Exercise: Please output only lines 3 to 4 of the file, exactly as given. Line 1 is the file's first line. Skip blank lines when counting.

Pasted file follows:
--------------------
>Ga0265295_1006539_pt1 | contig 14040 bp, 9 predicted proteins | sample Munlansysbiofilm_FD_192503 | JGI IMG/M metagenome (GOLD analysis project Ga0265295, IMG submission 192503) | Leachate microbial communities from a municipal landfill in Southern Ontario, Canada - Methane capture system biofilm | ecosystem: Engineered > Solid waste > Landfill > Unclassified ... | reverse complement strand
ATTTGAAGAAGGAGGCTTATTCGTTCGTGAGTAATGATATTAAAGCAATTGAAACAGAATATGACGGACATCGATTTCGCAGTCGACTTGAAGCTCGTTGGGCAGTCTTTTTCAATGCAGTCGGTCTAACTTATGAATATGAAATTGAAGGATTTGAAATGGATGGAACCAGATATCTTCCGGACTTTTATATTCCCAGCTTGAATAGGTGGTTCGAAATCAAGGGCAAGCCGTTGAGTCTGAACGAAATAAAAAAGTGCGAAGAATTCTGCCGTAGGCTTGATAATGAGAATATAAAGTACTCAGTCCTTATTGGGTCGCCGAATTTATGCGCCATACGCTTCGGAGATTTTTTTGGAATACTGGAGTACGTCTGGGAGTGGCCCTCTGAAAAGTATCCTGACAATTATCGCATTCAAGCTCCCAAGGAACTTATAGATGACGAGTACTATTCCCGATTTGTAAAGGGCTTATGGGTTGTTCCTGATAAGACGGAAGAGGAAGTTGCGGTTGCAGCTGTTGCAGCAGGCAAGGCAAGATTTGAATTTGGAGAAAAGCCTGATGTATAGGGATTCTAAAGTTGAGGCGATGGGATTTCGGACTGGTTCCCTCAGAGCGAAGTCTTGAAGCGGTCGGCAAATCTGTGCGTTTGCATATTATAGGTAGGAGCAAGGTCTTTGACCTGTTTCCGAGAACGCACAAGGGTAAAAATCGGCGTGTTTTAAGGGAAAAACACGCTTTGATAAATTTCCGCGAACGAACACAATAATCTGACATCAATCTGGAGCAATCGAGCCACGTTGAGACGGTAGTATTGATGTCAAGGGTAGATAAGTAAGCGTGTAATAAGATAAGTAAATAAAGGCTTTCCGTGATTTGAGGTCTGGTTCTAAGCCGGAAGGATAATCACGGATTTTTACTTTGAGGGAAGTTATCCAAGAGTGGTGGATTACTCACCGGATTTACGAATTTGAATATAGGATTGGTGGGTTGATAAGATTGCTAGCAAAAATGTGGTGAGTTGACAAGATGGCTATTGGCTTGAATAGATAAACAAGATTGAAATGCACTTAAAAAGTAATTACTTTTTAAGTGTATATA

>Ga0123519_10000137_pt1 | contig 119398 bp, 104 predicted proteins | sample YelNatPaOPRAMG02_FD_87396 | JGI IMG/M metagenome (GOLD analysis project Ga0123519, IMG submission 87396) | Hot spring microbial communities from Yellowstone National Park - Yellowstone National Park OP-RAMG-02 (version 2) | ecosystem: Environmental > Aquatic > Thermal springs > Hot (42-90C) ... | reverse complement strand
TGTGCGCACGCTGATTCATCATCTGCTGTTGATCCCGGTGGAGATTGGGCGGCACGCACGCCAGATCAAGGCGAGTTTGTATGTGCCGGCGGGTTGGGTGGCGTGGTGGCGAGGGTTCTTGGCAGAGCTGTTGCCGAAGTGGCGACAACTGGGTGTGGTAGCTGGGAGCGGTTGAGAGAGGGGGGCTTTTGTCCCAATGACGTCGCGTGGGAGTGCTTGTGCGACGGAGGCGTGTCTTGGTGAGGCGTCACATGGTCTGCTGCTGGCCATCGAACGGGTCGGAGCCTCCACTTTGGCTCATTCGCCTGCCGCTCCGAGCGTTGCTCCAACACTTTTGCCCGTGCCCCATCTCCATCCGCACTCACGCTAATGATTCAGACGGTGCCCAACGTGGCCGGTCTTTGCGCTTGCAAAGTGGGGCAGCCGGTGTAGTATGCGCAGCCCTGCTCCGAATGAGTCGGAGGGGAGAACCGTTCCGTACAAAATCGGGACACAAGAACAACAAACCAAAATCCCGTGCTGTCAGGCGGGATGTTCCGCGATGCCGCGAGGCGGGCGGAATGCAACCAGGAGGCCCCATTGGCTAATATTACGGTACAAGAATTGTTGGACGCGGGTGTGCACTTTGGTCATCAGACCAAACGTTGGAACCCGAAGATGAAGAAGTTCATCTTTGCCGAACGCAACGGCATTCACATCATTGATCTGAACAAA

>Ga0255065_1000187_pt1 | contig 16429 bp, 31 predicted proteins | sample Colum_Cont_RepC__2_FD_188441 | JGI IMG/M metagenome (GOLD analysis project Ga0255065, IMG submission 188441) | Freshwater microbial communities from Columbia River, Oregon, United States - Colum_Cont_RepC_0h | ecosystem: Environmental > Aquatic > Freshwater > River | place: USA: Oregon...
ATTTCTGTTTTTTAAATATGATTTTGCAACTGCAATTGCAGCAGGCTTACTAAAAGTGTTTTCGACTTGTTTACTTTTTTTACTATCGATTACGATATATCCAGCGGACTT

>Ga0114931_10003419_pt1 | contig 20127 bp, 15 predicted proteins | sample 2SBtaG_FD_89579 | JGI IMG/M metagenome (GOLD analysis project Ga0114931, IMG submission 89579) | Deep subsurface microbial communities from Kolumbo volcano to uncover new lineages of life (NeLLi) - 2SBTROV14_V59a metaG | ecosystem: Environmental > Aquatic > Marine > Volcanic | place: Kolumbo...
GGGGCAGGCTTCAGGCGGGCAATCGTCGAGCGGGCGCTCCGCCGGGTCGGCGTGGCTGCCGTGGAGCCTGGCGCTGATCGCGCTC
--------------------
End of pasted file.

>Ga0123519_10000137_pt1 | contig 119398 bp, 104 predicted proteins | sample YelNatPaOPRAMG02_FD_87396 | JGI IMG/M metagenome (GOLD analysis project Ga0123519, IMG submission 87396) | Hot spring microbial communities from Yellowstone National Park - Yellowstone National Park OP-RAMG-02 (version 2) | ecosystem: Environmental > Aquatic > Thermal springs > Hot (42-90C) ... | reverse complement strand
TGTGCGCACGCTGATTCATCATCTGCTGTTGATCCCGGTGGAGATTGGGCGGCACGCACGCCAGATCAAGGCGAGTTTGTATGTGCCGGCGGGTTGGGTGGCGTGGTGGCGAGGGTTCTTGGCAGAGCTGTTGCCGAAGTGGCGACAACTGGGTGTGGTAGCTGGGAGCGGTTGAGAGAGGGGGGCTTTTGTCCCAATGACGTCGCGTGGGAGTGCTTGTGCGACGGAGGCGTGTCTTGGTGAGGCGTCACATGGTCTGCTGCTGGCCATCGAACGGGTCGGAGCCTCCACTTTGGCTCATTCGCCTGCCGCTCCGAGCGTTGCTCCAACACTTTTGCCCGTGCCCCATCTCCATCCGCACTCACGCTAATGATTCAGACGGTGCCCAACGTGGCCGGTCTTTGCGCTTGCAAAGTGGGGCAGCCGGTGTAGTATGCGCAGCCCTGCTCCGAATGAGTCGGAGGGGAGAACCGTTCCGTACAAAATCGGGACACAAGAACAACAAACCAAAATCCCGTGCTGTCAGGCGGGATGTTCCGCGATGCCGCGAGGCGGGCGGAATGCAACCAGGAGGCCCCATTGGCTAATATTACGGTACAAGAATTGTTGGACGCGGGTGTGCACTTTGGTCATCAGACCAAACGTTGGAACCCGAAGATGAAGAAGTTCATCTTTGCCGAACGCAACGGCATTCACATCATTGATCTGAACAAA